Don't Panic

Okay, this Focus Area is a bit self-explanatory.  In an emergency or in deep fear, it can be super helpful not to panic.

Happens to all of us, though.  In an emergency, we may default to a fight, flight, or freeze response… in large part because we evolved that way to survive.  Those things are not always helpful in the modern world – although there are definitely times they are.  If your gut says to fight, flight, or freeze, you can check in with yourself in the moment in time and see what feels right.  Remembering to not panic might help to think more clearly in those split seconds.

Remembering to not panic is a key, here, because panic is super easy in many situations.  Almost by definition, though, it rarely helps. 

To navigate disruption, we need to be able to think clearly.  Not panicking, breathing, taking a moment – these are all things that can help us when the unexpected happens.  Or, when fear strikes.

There is a science fiction / comedy book series by Douglas Adams that starts with the book “The Hitchhiker’s Guide to the Galaxy” which is about exactly that:  a Hitchhiker’s Guide to the Galaxy.  The fictional Guide has, per the story, become wildly popular in part because “it has the words DON’T PANIC inscribed in large friendly letters on its cover.”  I read these books as a kid, and the "DON'T PANIC" advice has been useful since.

Coronavirus

And now we're in a pandemic. 

It's a disruption all right; exactly what this website was built for.  We're all about seeing risk, finding or using tools to address it; and otherwise navigating disruption.  Finding our way through.

A ubiquitous thing like a pandemic is vastly different than the kind of disruptions we've gotten used to - from car accidents to cancer to hurricanes to terrorist attacks.  Nobody gets away from a ubiquitous, persistent, widespread infectious disease - even those with means and money.  The effects go far and wide.

With that - there will be trauma.  There is trauma now.  There will be more.  It's an an enormous, worldwide collective trauma.  It's shared trauma in cities and families.  It's shared trauma for those working in critical jobs.  The lists go on and on and on and on and on.

We can perhaps mitigate, lessen, or help with some of that by not panicking (perhaps, because there's no guarantee, and it won't work for everyone). 

We make better decisions when we're not panicked - which can help us get through this.  Better, calmer, more informed, more strategic decision-making is one of the hugest reasons not to panic.  Good decisions in this time will come from a place of grounding, cool thinking, strategic and tactical risk management, science, and public health practices and principles.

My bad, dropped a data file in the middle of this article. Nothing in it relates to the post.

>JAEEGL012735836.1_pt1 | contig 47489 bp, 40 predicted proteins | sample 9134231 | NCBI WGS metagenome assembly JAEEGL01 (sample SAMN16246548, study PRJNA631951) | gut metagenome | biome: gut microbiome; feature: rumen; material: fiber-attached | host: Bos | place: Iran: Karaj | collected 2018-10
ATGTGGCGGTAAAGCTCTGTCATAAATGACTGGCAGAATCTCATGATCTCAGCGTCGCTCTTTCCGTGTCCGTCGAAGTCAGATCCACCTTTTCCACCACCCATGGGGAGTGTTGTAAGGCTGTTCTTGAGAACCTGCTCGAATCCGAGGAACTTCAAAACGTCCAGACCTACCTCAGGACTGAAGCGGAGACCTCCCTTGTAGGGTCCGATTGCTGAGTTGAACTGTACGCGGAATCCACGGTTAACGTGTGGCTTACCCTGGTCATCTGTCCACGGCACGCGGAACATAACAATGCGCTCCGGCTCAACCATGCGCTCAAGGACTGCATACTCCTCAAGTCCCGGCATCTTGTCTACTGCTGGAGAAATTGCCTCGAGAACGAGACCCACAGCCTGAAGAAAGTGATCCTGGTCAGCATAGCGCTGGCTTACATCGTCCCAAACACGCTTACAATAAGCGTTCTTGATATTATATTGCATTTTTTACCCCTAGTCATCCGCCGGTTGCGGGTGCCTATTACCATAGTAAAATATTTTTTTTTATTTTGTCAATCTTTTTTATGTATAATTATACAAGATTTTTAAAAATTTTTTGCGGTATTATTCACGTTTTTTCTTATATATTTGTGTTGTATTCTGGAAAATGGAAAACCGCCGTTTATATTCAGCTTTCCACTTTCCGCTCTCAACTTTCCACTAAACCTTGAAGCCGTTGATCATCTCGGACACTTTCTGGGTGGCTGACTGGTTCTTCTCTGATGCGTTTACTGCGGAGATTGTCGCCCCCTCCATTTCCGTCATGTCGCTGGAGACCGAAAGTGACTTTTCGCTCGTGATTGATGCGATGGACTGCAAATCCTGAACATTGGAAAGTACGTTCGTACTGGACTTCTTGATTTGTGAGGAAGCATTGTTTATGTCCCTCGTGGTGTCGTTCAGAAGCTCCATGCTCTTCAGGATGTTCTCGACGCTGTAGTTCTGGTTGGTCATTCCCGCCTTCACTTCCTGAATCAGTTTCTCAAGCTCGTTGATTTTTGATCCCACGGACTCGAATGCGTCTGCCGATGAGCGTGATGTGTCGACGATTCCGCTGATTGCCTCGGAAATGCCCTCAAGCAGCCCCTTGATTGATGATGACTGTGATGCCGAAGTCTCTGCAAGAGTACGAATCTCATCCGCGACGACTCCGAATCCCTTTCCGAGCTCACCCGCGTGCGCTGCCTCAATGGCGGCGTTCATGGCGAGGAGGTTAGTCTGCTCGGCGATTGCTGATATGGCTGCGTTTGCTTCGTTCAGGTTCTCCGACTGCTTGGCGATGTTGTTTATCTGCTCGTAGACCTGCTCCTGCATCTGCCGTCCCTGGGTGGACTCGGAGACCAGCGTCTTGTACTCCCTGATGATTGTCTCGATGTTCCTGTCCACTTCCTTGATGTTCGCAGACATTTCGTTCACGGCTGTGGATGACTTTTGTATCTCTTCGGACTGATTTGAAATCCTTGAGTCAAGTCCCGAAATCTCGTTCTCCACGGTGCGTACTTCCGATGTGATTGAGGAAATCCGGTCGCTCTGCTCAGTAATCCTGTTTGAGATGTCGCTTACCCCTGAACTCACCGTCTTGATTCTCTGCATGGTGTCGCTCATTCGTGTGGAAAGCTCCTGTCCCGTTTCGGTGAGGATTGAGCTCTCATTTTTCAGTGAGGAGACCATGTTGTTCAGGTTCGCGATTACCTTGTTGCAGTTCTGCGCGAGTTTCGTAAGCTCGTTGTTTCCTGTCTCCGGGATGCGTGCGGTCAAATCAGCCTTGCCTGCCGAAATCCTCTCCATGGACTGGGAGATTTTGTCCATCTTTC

Bad decisions make things worse - as we see every day in the US.  The bad decisions are caused by many factors, but panic is certainly one of them.

It is important to recognize that sometimes panic just happens.  It's especially important to remember that in a widespread, prolonged crisis like this one.

Panic is inevitable.  Handling it when it happens (and coming down from it sooner than we might have) are going to be critical tools.  Figuring out how to do that is pretty much what we do here - countering fear- so check into coaching or, well, anything else on this website if you need more tools.  We can come out of panic sometimes; especially when we recognize that we are panicking.  There's a lot more to it, but again, digging in to all of that is what we do here.

Recognizing that others will have a panic response and may be in the trauma fight, flight, or freeze reaction can be helpful - and may actually be critical - as this pandemic unfolds.  Just because you might get better at dealing with your own panic doesn't mean that you can talk people out of theirs.  The sphere of influence tool can help a bit with that, as can recognizing that it happens - and that when it does, it can do damage.  People panicking - sometimes at scale - is part of why this coronavirus situation will continue to intensify, with all kinds of unforeseen circumstances.

Breathe.  There are ways through. 

It's going to be bad.  We know tragedy is here and coming.  We know we're not all going to make it.  We know all of that.  Still:  we can find ways through.